Best Beginner Exercises To Get Started

This article discusses beginner exercises to start your fitness regime, ways to manage blood sugars during exercise, and some strategies to implement a fitness routine into your busy life!

Are you scrolling on Instagram seeing individuals living with diabetes exercising, walking, or playing a sport? Do you ask yourself how to prevent yourself from going low? Do you wonder what exercises you should start with at the gym? Well, I am here to provide you with some beginner exercises to get started in your fitness journey as someone living with diabetes.

For many people, the thought of entering the gym is stressful, overwhelming, or frightening. If you aren’t experiencing any of these emotions then keep doing what you are doing and possibly implement these upcoming exercises into your daily exercise regimen. For those of you feeling stressed or overwhelmed by the thought of entering the gym. Try to start by exercising at home or outside! You can find comfort and reduce your stress by exercising in your own home, at a park, or anywhere outside.

Some exercises to get started include:

  • Standing to sitting squats
  • Jumping jacks
  • Regular crunches
  • Walking lunges
  • Bicycle crunches
  • Arm circles for 3 minutes
  • Squat pulses
  • High knees
  • Mountain climbers
  • Walking
  • Hiking

All of these exercises can be modified based on your physical ability and current strength. If these exercises look too challenging,you can tone them down. For instance, jumping jacks can be shifted to standing alternating step jacks. High knees can be shifted to non-jumping alternating knee raises. Mountain climbers can be shifted to push-up position alternating foot taps. If these exercises feel too easy, you can find methods to ramp up the intensity, or increase your reps to feel the burn.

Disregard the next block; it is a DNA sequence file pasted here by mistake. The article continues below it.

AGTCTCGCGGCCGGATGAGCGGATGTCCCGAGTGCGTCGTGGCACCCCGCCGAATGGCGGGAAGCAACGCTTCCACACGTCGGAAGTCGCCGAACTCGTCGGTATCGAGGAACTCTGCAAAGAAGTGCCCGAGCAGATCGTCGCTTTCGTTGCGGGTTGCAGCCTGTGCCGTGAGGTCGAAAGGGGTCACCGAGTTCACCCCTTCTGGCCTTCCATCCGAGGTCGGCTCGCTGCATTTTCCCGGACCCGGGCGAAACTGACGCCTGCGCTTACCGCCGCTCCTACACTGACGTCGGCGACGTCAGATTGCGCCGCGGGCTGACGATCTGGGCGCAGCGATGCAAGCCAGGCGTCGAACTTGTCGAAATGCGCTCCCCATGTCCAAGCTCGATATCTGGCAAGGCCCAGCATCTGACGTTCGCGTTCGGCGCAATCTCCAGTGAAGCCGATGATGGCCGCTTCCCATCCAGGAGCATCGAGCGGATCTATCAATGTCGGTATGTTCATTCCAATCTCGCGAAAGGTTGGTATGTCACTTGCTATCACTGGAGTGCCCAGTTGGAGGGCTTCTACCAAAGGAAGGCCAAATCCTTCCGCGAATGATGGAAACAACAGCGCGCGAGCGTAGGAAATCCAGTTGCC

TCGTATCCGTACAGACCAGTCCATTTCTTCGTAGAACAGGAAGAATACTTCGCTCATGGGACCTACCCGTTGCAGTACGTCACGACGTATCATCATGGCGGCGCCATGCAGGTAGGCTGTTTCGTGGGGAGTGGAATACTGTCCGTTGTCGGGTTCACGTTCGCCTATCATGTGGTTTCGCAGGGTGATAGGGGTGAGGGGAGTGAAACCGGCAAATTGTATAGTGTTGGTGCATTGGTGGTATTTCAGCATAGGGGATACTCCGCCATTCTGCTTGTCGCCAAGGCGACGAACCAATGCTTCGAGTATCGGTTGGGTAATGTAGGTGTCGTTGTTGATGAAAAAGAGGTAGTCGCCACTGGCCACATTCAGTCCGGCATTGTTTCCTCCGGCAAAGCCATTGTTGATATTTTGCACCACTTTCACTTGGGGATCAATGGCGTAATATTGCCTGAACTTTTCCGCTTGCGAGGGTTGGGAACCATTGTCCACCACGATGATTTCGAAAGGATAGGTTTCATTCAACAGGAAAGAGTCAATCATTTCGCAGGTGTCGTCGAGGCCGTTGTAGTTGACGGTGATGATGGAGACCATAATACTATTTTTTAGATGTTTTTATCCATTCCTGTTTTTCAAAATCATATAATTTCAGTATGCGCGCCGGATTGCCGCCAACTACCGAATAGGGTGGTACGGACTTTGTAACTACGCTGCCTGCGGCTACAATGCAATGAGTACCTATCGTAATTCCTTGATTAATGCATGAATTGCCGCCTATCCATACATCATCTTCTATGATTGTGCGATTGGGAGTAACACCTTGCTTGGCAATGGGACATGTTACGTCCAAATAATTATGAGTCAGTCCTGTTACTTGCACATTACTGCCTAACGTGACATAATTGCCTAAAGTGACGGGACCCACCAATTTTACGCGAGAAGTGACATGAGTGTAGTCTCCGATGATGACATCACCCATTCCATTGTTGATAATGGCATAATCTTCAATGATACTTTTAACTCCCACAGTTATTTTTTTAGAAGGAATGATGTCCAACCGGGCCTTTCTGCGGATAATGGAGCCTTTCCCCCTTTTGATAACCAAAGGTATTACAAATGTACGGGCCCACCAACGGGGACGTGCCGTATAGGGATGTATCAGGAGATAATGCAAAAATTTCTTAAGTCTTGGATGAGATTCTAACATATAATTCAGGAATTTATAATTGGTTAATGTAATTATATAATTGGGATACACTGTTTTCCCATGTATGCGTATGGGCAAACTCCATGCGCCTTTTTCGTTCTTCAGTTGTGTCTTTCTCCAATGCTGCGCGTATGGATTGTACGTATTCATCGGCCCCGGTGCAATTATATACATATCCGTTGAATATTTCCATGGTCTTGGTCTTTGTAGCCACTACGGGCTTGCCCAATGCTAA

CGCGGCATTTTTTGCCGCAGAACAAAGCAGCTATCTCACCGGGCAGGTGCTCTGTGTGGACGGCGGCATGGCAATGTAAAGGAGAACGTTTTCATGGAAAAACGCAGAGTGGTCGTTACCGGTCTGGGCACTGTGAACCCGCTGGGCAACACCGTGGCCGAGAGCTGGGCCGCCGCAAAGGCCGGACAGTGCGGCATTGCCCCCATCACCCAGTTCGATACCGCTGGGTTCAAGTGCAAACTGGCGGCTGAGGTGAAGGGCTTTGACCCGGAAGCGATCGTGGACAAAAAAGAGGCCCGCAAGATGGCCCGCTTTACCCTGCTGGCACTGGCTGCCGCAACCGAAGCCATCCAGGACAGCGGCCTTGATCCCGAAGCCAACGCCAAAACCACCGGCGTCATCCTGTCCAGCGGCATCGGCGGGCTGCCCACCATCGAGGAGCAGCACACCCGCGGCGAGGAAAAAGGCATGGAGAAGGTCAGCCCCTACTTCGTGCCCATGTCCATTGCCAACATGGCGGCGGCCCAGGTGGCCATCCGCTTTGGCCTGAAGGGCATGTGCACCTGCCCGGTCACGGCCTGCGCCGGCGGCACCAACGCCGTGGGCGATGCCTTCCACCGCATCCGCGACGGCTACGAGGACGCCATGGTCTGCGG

While exercising has many benefits, it can cause hyperglycemia or hypoglycemia if your diabetes is not managed appropriately. If you tend to go lower during your exercise, try to eat a carbohydrate or snack prior to your workout. This can provide glucose for your body to burn through as you workout. This can also help prevent your blood sugar from going low. If your blood sugar tends to sky-rocket during your exercise, try injecting insulin prior to your workout or eating low-carb foods before you exercise. During high intensity exercise, the increase in adrenaline and cortisol can cause muscle glycogen stores to break down and release glucose into the bloodstream. This will spike your blood glucose levels. Personally, I inject insulin mid-way through a high intensity interval training exercise bout.

During times of extreme insulin sensitivity, focusing on physical activity that requires high-energy levels and muscle glycogen stores may be beneficial. Some of these power exercises include:

  • Resistance training
  • Anaerobic exercise
  • Muscular endurance exercise

During times of insulin resistance, focusing on exercises that are aerobic-based and low-intensity steady state cardio may be more beneficial, since it usually does not cause an increase in adrenaline and cortisol levels, which can prevent a rise in glucose levels.

Some of these aerobic exercises include:

  • Walking
  • Jogging
  • Cardio machines
  • Pilates
  • Yoga
  • Barre classes

Finding what works for YOU is more important than just following exercises that you see on social media, or other ones people with diabetes perform. These are some exercise recommendations you can implement, to get started in your physical fitness routine. Exercising 3-5 times a week can boost your insulin sensitivity by about 40 percent!

Struggling to find time to exercise?

Go for a walk on your lunch break, perform standing to sitting squats, perform 50 squats in the bathroom, wake up an hour earlier to go for a walk, or take your dog on a stroll before bed! Any physical activity counts!

Don’t forget to monitor how your body reacts to different forms of exercise. Everyone reacts differently, so it’s important to know how your individual blood glucose changes.

Have any questions? Don’t hesitate to reach out to our diabetes advisors!

By Sami Parker
Type 1 Advisor, The Diabetes App
24 November 2022

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